Rotenone Can Remove Undesirable Fish From a Pond
Editor’s note: The information in this article was updated Aug. 17, 2018.
Sometimes a pond manager wants to change a fishery in a pond by removing existing fish and restocking other fish. This commonly occurs when a pond with fish will be stocked with small fingerlings or when a pond is dominated by bullheads, common carp or stunted bream. Stocking small fingerlings into an existing fish population often gives poor results because existing fish out compete or eat small fingerlings. When overabundant, bullheads and common carp increase clay turbidity of a pond and reduce sport fish production. When bream are overabundant, they interfere with largemouth bass recruitment by eating too many bass eggs and fry, and their small size makes them inappropriate for human consumption and undesirable for angling. A pond manager basically has three options to remove existing fish: drain the pond, stock plenty of large predatory fish (adult largemouth bass primarily are used for this purpose) or treat the pond with a piscicide (chemical that kills fish). Rotenone is the piscicide most often used to kill fish.
Rotenone is a naturally occurring compound derived from the roots of certain tropical and subtropical legume plants. Humans have been using it for centuries to harvest fish and manipulate fish communities. Rotenone kills by inhibiting cellular respiration in mitochondria, which leads to reduced cellular uptake of oxygen. It affects most aquatic gill-breathing animals such as fish, amphibians and insects. At normal application rates, mammals, birds and reptiles are not affected because their skins inhibit absorption and enzymes in their digestive systems break down small amounts of rotenone into harmless products.
Rotenone is sold both as a powder and a liquid. The liquid form is more appropriate as a piscicide. Liquid rotenone is a restricted-use pesticide that can be purchased from certain pesticide suppliers. To legally use a restricted-use pesticide, a person must obtain pesticide applicator certification through the Cooperative Extension Service. In Oklahoma, permission from an Oklahoma Department of Wildlife Conservation game warden is also necessary before applying it to most private ponds. Permission from Texas Parks and Wildlife Department is not necessary for its use in Texas private ponds.
Liquid rotenone piscicide usually is available in a formulation with 5 percent active ingredient. When using the 5 percent formulation, it should be applied at rates of 0.1 to 5 parts per million (ppm) in ponds depending upon fish species, water pH, water alkalinity, water temperature, clay turbidity, aquatic vegetation, suspended organic material and purpose of the treatment. For example, a pond with common carp, bullheads, gars, basic pH, high alkalinity, cold or hot water, muddy water, abundant aquatic plants, abundant suspended organic material and a total fish kill objective requires more rotenone than a pond with shads, breams, crappies, basses, neutral pH, low alkalinity, cool water, clear water, no plants, little organic material and a partial fish kill objective. One gallon of 5 percent rotenone applied to 3 acre-feet of water volume gives 1 ppm concentration of bulk piscicide. A pond's water volume should be accurately measured to facilitate proper application of rotenone. A June 1990 Ag News and Views article addressed how to measure pond water volume. If you would like a copy, contact the Noble Research Institute at 580-223-5810.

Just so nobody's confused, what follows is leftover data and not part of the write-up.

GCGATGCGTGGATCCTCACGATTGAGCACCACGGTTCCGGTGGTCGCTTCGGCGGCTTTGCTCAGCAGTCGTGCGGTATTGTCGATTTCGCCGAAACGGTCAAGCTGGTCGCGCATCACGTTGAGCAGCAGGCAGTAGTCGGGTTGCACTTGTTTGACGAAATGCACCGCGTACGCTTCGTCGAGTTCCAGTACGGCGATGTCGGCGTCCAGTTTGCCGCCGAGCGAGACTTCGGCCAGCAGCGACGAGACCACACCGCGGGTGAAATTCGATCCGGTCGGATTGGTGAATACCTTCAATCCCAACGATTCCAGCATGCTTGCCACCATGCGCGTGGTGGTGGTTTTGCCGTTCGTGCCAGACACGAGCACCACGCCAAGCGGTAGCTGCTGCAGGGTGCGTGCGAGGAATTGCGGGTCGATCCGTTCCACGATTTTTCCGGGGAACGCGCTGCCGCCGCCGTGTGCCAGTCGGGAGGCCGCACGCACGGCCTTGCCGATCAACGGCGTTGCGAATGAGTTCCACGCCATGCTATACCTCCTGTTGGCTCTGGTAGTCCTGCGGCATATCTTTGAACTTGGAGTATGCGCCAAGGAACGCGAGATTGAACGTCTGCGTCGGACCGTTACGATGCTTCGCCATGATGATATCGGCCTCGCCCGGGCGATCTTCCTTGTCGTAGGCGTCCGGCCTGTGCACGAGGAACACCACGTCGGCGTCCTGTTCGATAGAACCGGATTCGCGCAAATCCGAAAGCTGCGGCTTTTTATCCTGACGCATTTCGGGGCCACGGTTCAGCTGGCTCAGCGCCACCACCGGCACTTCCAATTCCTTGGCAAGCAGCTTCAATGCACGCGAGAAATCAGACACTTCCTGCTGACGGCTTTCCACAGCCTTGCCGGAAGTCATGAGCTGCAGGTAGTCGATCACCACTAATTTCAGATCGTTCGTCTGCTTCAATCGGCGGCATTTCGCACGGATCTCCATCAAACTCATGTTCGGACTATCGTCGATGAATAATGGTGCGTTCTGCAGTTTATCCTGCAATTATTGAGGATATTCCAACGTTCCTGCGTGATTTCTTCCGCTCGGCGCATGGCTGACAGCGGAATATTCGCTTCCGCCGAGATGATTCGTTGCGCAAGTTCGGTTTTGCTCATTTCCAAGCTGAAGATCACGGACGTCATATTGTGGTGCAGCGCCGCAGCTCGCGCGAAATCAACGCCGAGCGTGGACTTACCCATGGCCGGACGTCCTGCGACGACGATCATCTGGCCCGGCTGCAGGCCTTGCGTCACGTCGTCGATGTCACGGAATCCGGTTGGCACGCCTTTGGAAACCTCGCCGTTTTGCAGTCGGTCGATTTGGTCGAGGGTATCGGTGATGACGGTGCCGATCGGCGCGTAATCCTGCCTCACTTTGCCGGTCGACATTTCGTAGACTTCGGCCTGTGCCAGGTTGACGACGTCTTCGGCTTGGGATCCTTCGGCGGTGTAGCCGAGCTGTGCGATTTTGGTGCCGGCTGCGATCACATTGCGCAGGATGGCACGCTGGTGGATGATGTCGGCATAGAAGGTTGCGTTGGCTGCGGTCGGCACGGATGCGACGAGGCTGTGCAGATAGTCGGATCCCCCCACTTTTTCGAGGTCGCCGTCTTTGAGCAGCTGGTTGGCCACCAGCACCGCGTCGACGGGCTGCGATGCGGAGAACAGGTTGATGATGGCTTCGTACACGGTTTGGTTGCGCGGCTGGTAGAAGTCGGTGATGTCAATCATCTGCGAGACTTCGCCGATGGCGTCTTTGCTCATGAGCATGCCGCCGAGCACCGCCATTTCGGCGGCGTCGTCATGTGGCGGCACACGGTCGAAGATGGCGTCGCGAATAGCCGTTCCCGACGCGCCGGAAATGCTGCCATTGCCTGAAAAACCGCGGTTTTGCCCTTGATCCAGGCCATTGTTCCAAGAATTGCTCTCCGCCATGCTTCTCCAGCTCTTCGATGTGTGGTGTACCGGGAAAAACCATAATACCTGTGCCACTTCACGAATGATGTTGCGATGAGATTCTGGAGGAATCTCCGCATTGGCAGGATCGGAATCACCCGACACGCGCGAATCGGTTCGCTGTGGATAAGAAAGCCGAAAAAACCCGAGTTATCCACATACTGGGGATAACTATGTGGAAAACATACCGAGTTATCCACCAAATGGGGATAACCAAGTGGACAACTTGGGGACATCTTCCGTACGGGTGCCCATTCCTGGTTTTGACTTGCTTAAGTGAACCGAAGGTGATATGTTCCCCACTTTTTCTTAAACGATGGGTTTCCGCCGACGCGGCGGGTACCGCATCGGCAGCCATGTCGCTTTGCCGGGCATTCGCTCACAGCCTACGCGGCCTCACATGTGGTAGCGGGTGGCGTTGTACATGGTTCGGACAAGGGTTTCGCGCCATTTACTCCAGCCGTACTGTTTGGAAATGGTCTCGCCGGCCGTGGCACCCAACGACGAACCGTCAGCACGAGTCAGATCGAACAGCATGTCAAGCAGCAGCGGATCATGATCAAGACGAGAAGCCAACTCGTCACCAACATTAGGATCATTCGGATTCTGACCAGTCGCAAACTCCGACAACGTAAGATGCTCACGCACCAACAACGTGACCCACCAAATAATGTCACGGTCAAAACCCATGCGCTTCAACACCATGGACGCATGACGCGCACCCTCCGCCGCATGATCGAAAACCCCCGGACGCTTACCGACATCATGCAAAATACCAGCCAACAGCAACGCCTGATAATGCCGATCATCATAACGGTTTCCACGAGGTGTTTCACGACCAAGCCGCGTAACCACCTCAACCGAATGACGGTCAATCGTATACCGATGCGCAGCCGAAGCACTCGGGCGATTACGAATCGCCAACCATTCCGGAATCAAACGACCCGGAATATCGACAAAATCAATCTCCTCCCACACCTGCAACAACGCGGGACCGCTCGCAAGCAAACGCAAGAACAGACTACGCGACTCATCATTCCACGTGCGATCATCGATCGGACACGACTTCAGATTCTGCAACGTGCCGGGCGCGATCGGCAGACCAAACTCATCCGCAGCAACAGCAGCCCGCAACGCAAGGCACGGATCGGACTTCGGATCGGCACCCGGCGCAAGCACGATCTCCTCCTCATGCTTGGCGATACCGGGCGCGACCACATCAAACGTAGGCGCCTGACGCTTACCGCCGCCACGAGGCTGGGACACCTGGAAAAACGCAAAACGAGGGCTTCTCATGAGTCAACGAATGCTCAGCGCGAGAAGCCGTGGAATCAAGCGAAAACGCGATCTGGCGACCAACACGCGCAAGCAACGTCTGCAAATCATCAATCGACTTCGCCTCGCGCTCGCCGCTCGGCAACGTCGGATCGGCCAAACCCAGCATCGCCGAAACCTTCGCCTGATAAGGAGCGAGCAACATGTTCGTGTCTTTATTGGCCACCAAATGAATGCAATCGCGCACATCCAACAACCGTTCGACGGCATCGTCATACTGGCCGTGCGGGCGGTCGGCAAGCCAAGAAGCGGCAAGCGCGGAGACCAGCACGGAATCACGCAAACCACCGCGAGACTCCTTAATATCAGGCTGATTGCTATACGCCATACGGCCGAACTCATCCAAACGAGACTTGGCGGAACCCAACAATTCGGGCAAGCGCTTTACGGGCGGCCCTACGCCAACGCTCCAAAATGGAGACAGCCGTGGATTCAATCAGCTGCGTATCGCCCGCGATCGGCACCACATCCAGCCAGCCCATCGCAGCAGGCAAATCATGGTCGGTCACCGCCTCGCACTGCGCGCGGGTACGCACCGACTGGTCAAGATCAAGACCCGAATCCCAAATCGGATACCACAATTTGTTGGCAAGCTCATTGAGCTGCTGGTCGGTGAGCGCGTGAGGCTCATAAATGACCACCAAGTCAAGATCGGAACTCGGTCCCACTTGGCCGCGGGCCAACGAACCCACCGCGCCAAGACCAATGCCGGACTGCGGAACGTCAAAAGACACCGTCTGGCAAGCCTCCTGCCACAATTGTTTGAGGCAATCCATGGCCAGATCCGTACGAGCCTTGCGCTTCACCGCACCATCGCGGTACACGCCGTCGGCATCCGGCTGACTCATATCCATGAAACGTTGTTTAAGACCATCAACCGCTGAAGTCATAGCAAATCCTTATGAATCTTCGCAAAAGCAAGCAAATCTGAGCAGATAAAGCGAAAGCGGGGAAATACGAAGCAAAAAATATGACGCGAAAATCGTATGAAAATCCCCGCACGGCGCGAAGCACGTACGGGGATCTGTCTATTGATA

Immediately prior to application, rotenone should be diluted with about 10-15 times as much water. The rotenone-water mixture can be mixed and temporarily stored in a washtub, sprayer tank or barrel. People should avoid skin, mouth or eye contact with concentrated rotenone or the 1:10-15 mixture. The mixture should be applied uniformly across a pond on the same day that it is mixed.
I prefer to first pump or siphon some of the mixture down into the portion of the pond that is deeper than 6 feet. Then, I apply the mixture to the main body of the pond with a siphon, sprayer, cup or small bucket. Finally, I treat the shallow edges of the pond. I also prefer to mix the pond with an outboard motor immediately after rotenone application, but I try to minimize stirring up mud.
A treated pond should be observed at dawn of the morning following a rotenone application to look for fish activity at the surface. If any fish are still alive, most should be near the surface at dawn when dissolved oxygen is normally the lowest. Fish often try to pipe (gulp a mixture of air and water from the surface) when stressed with rotenone. If any fish are still alive, the pond should be treated again with rotenone as soon as possible.